The current model of physiological cell turnover in organs characterized by terminally differentiated cells (like the myocardium) asserts that a self-limited number of numerary myocardial cells is contained in healthy hearts. Numerary cardiomyocytes are homeostatically regulated by a fractional low-rate cardiomyocyte dismission [36] that, through feeble biological signals spread throughout the entire myocardial microenvironment by single suffering or dying cells, implausibly induces progenitor cells located in the auricles or in the apex to generate substitute cells in a one-to-one ratio. This mechanism, being tuned by the sluggish and limited demand from the differentiated healthy myocardium, does not require a multiplicity of resident progenitor cells to substitute few unsuitable cardiomyocytes, but is unfit to match the enhanced demand elicited by increased amounts of inflammatory cytokines released in association with extensive tissue damage. Therefore, it has been proposed to inject additional progenitor cells into the myocardium to repair the damage and/or high doses of growth factors/cytokines to overstimulate the native progenitor cells. Unfortunately, both strategies failed to allow an efficient myocardial repair, very likely, because of the inappropriateness of the progenitor cell culturing and expansion protocols as well as of the delivery system so far adopted. Instead, in the present study, a significant number of Sca-1pos CPCs migrated from cell sheets implanted onto the ventricular wall surface into the inner myocardial layers of immunosuppressed mice, where they not only adopted the phenotype of either differentiated cardiomyocytes or smooth muscle cells but also fully integrated into the texture of the contractile tissue, as shown by the multiple connexin 43 junctions, or coronary wall, respectively, without modifying cardiac function. In this context, a pivotal relevance had the strategy adopted to culture and deliver progenitor cells. In fact, the Sca-1pos hCPC culture into cell sheets allowed preserving their native potential much better than in cells cultured in conventional systems. In addition, the preservation of the self-produced fetal extracellular matrix was part of this potential, since it could sustain progenitor cell migration, differentiation, and integration into the myocardium [22, 37]. The progenitor cell migration into the myocardium occurred within 14 days from implantation, was self-regulated and did not require injections, external administration of growth factors/cytokines or direct surgical maneuvers on the myocardium, which could distress cells and forcefully induce them to locate into the ventricular wall. In fact, progenitor cells were delivered by leaning fragments (∼0.5 million cells per each) of Sca-1pos hCPC sheets on the visceral leaflet of the pericardial sac. Inside this cavity, Sca-1pos hCPCs were supplied with an optimal array of biochemical signals (growth factors and cytokines released by the myocardium) and mechano-structural cues (e.g., stiffness and tessellation of the visceral pericardium [19, 38]) able to trigger their migration and differentiation into the host myocardium [2, 21]. Intriguingly, the host organ was represented by healthy hearts, in which, on the basis of the current vision, supernumerary terminally differentiated cardiomyocytes should not be accepted. Conversely, the present findings demonstrated that the healthy myocardium is characterized by a constitutive cell cupidity, very likely, directed to collect as many fit cardiomyocytes as possible to guarantee the best myocardial function in all conditions. This continued demand is not self-restricted, but is independently regulated by the limited release of new cardiomyocytes from the two marginally located (atria and apex) sites hosting quiescent cardiac progenitor cells [20]. The conceivable finality of this mechanism could be the preservation of an optimal cardiac structure and function avoiding a disproportionate thickness of the ventricular walls. In fact, in ventricular overloaded hearts, since the excess of demand cannot be matched by the limited augmentation in progenitor cell-derived contractile cells [27], the myocardium adopts a different strategy based on the release of a specific array of signals increasing the number of sarcomeres in each cardiomyocyte to enhance the contractile strength. In this context, when an alien unrestricted source of efficient hCPCs was made available by cell sheets stuck on the heart surface, cell release was no more restrained and a large number of progenitor cells migrated to the healthy myocardium unveiling, for the first time, the real relationship between cardiomyocytes and progenitor cells presiding over cardiac cell homeostasis.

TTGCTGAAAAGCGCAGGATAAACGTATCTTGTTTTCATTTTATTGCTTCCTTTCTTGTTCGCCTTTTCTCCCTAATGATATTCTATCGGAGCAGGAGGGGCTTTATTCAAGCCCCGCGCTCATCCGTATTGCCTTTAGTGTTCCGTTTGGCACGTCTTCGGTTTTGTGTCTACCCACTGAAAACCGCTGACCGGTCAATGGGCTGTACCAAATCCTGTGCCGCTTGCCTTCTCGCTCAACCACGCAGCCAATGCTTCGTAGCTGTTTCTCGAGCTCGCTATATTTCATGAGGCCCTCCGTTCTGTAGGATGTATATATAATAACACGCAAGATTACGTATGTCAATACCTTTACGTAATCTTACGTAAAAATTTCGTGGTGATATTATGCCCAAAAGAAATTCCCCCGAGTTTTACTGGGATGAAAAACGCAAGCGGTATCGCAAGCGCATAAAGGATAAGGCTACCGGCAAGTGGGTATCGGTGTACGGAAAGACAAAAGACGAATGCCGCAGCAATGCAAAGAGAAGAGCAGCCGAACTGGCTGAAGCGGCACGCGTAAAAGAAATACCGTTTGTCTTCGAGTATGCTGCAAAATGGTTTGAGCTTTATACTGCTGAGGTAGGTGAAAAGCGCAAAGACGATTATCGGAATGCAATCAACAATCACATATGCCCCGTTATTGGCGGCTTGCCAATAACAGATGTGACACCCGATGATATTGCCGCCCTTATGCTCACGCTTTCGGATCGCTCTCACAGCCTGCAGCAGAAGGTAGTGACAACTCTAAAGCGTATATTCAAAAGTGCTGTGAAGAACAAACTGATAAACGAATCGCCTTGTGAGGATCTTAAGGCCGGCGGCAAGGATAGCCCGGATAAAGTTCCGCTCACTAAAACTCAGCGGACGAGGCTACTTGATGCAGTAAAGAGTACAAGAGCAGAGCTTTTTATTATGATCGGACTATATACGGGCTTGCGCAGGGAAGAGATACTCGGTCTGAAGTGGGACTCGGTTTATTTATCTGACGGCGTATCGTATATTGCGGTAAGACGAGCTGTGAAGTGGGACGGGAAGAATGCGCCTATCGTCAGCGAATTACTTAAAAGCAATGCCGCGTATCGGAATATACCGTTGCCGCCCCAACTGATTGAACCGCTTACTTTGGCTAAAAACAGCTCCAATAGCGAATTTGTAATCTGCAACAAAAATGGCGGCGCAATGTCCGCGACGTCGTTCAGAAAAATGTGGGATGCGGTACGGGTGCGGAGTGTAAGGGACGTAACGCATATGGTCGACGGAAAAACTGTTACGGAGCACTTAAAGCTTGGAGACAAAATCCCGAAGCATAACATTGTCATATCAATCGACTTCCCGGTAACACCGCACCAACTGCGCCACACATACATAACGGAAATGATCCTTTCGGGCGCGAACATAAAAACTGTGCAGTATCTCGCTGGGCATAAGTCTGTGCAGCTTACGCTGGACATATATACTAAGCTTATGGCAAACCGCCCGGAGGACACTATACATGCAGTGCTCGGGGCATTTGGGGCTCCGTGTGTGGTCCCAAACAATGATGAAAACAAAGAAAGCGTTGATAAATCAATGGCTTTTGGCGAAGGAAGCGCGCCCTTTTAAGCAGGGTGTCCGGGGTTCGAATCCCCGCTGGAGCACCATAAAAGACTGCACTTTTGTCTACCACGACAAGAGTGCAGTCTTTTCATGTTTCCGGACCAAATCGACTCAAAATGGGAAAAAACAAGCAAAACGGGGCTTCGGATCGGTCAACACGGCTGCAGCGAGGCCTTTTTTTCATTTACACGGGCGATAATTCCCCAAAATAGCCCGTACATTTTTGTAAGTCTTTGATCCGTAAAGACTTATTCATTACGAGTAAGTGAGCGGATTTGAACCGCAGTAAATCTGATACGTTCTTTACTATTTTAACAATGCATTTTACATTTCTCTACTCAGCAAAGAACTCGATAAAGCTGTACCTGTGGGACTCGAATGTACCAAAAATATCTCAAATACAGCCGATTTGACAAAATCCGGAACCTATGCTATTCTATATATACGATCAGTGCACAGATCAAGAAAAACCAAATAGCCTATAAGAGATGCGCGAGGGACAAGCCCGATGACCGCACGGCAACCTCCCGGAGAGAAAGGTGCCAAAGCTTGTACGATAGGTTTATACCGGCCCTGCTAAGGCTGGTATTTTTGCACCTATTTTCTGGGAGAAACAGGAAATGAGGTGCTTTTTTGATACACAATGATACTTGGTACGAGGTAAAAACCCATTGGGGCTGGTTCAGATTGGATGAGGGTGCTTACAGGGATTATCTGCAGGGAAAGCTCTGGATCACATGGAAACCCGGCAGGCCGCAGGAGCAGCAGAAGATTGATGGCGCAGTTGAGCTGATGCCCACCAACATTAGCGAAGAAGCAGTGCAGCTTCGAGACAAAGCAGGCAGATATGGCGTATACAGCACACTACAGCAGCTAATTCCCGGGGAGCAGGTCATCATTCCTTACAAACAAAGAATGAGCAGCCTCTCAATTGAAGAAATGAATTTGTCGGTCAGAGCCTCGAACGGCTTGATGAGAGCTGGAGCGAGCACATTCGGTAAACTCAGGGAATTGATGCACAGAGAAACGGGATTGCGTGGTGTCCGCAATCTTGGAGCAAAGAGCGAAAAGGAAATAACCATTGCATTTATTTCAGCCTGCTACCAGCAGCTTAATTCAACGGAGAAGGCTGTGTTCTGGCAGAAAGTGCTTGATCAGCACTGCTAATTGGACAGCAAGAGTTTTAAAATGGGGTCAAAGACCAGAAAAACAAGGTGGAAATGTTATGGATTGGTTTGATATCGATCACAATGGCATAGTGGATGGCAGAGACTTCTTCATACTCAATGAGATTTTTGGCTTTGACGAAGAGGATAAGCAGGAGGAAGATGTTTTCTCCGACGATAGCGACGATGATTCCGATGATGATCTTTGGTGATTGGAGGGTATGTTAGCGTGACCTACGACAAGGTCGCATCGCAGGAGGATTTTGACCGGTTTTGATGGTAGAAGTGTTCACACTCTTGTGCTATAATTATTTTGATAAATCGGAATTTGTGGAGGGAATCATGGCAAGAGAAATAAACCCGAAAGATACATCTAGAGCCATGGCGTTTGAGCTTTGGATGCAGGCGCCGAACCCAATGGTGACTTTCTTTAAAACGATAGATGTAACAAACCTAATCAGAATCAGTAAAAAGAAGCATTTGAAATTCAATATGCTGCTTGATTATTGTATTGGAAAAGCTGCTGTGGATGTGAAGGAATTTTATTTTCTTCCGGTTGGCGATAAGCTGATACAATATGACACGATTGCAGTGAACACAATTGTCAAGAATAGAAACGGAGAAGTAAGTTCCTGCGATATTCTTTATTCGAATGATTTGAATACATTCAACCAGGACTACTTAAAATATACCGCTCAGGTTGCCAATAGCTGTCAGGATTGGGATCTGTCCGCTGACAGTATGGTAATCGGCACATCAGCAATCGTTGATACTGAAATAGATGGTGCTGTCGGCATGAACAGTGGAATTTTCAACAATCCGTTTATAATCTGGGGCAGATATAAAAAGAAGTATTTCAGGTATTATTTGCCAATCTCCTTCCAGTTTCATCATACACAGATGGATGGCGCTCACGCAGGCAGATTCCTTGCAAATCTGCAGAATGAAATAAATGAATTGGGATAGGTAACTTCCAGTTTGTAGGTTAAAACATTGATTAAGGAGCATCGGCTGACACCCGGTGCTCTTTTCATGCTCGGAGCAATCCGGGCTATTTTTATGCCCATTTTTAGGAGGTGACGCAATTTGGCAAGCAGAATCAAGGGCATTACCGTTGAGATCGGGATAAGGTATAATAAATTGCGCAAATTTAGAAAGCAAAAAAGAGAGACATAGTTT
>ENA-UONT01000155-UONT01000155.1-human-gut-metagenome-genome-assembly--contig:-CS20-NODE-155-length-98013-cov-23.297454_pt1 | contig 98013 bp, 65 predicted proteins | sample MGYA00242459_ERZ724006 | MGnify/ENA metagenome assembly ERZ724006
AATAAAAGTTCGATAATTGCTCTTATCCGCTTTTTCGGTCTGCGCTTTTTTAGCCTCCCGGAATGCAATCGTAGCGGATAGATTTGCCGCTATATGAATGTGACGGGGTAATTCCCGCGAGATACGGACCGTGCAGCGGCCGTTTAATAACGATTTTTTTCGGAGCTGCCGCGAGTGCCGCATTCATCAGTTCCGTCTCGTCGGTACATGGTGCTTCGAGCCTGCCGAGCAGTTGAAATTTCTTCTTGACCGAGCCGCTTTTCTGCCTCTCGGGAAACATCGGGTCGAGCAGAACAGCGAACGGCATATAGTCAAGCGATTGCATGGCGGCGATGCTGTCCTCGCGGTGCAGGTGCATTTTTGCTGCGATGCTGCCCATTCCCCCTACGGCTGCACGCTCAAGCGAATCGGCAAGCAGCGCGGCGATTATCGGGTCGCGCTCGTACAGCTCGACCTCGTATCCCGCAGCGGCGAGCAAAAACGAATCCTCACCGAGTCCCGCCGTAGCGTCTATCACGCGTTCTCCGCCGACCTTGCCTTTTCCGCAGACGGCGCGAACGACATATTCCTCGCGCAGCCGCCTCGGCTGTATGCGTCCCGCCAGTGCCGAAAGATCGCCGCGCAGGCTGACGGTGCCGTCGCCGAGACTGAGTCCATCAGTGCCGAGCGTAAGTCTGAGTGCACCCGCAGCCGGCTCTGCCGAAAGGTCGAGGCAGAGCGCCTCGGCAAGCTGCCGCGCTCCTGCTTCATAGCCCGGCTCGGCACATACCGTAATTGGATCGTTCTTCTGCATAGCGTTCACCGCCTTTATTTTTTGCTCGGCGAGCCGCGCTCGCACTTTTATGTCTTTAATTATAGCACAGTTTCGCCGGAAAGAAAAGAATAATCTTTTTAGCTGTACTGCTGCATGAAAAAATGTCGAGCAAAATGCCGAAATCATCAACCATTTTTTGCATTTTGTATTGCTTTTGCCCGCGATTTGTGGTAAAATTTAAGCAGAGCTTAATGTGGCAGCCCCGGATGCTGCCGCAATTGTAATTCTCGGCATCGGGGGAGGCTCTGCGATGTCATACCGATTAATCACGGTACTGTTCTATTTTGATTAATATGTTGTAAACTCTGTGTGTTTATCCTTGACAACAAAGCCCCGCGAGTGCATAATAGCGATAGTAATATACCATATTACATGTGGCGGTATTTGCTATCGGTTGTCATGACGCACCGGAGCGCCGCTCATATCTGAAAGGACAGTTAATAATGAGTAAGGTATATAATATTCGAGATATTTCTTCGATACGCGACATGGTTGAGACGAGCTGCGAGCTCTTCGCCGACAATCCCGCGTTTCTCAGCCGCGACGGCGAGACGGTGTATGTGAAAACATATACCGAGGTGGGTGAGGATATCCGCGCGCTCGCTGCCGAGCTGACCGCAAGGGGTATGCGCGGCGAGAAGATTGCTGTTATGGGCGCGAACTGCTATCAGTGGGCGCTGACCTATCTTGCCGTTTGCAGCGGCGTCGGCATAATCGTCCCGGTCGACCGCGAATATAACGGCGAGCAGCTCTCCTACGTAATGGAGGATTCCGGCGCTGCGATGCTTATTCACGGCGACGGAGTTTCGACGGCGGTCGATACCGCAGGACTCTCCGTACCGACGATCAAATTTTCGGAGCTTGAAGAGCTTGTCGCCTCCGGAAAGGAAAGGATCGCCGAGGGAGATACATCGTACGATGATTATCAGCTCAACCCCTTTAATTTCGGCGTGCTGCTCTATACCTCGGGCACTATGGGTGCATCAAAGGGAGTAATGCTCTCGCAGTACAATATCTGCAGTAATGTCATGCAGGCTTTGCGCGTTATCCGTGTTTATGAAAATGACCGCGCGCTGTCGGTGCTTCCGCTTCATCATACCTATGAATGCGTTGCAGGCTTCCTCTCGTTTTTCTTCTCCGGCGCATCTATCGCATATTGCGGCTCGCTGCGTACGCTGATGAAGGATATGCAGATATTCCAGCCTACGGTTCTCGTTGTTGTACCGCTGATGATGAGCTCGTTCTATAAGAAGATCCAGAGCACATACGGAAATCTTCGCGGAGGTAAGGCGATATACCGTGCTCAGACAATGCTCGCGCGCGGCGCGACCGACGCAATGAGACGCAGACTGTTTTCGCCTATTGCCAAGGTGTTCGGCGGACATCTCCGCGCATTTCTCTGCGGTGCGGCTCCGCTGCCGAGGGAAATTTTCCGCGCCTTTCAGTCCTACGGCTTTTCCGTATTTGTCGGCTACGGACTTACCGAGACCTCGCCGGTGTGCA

Collectively, the present study introduces a novel concept about myocardial cell homeostasis with many implications in designing efficient cardiac cell therapy protocols. In fact, the meager number of progenitor cells homing and integrating into the myocardial architecture after conventional procedures is not determined by inherent myocardial impedimenta [39], but by the lack of at least two irremissible factors: proper culture of optimal progenitor cells and most favorable host tissue environment. Consistently, the present study was designed to verify the capability of properly cultured progenitor cells to home in a favorable host tissue environment (healthy myocardium). The final aim was to define a benchmark to prospectively assess the relative efficiency of the different protocols proposed for repairing the damaged myocardium. So far, comparable investigations have never been carried out, very likely, supposing that healthy hearts contain a fixed number of terminally differentiated cardiomyocytes and supernumerary contractile cells could not be allowed [2, 3, 40, 41]. Previous investigations on heart repair were exclusively focused on restoring the integrity of the cardiomyocyte number in the injured myocardium, neglecting the cell type multiplicity and the architectural complexity of the heart. Indeed, cell types suitable for heart regeneration in human remain to be defined [42] and generating new cardiomyocytes may be not sufficient to efficiently repair the texture of the myocardial tissue, which also includes fibroblasts, smooth muscle cells, endothelial cells, and adipocytes, among others. In this context, only 10%-20% of the cell complex constituting the whole healthy human heart are cardiomyocytes [15, 43]. Present findings, disclosing that supernumerary cells can be integrated in different myocardial structures (muscle and vessels) definitively clarify the limited relevance of current protocols to engraft suboptimal stem cells in an unfavorable ischemic tissue. The consequent modest heart structural and functional improvement so far observed can only be ascribed to paracrine factors rather than to the mechanical support of newly implanted cells implying that current cell therapy protocols are not adequate to restore heart integrity. Furthermore, the observation that patients with limited residual necrotic regions after heart infarction and adequate ejection fraction (>40%) can survive without major restrictions to their daily activities suggest that the preservation of the functional efficiency in the injured hearts is not necessarily related to the re-establishment of the original cardiomyocyte number. The migration of progenitor cells from an external source and their differentiation to cardiomyocytes and other cell types should maintain the myocardial cell number and the organ function above a critical threshold without necessarily substituting all the damaged cells. The implanted cells, even if scattered and integrated in different cardiac structures (muscle and vessels), will contribute to attain an adequate heart function not only when localized damages are present within the myocardium (infarction) but also when injured cells are widespread throughout the entire cardiac tissue (cardiomyopathy). Therefore, based on the knowledge accumulated in the present study, specific investigations must be designed to adapt the implantation procedure here described to the peculiar microenvironmental conditions of differently damaged myocardia.


In conclusion, present data demonstrate that progenitor cells can fairly migrate and properly home into the myocardium provided that, after isolation, they are cultured in environmental conditions mimicking the native ones. Furthermore, the study introduces a novel concept postulating that the myocardium displays a continued cell cupidity of new cells regulated by the limited capability of the progenitor cells sources. The exploitation of these novel findings could eventually allow an efficient cell therapy of cardiac injuries circumventing the hurdles hampering the current approaches.


This work was supported by Cariplo Foundation (Grant 2008-2459) and Regione Piemonte (Ricerca sanitaria finalizzata Grant 2008-2981) to M.P. The authors thank Elena Romano for the precious technical assistance.


The authors declare no conflict of interest.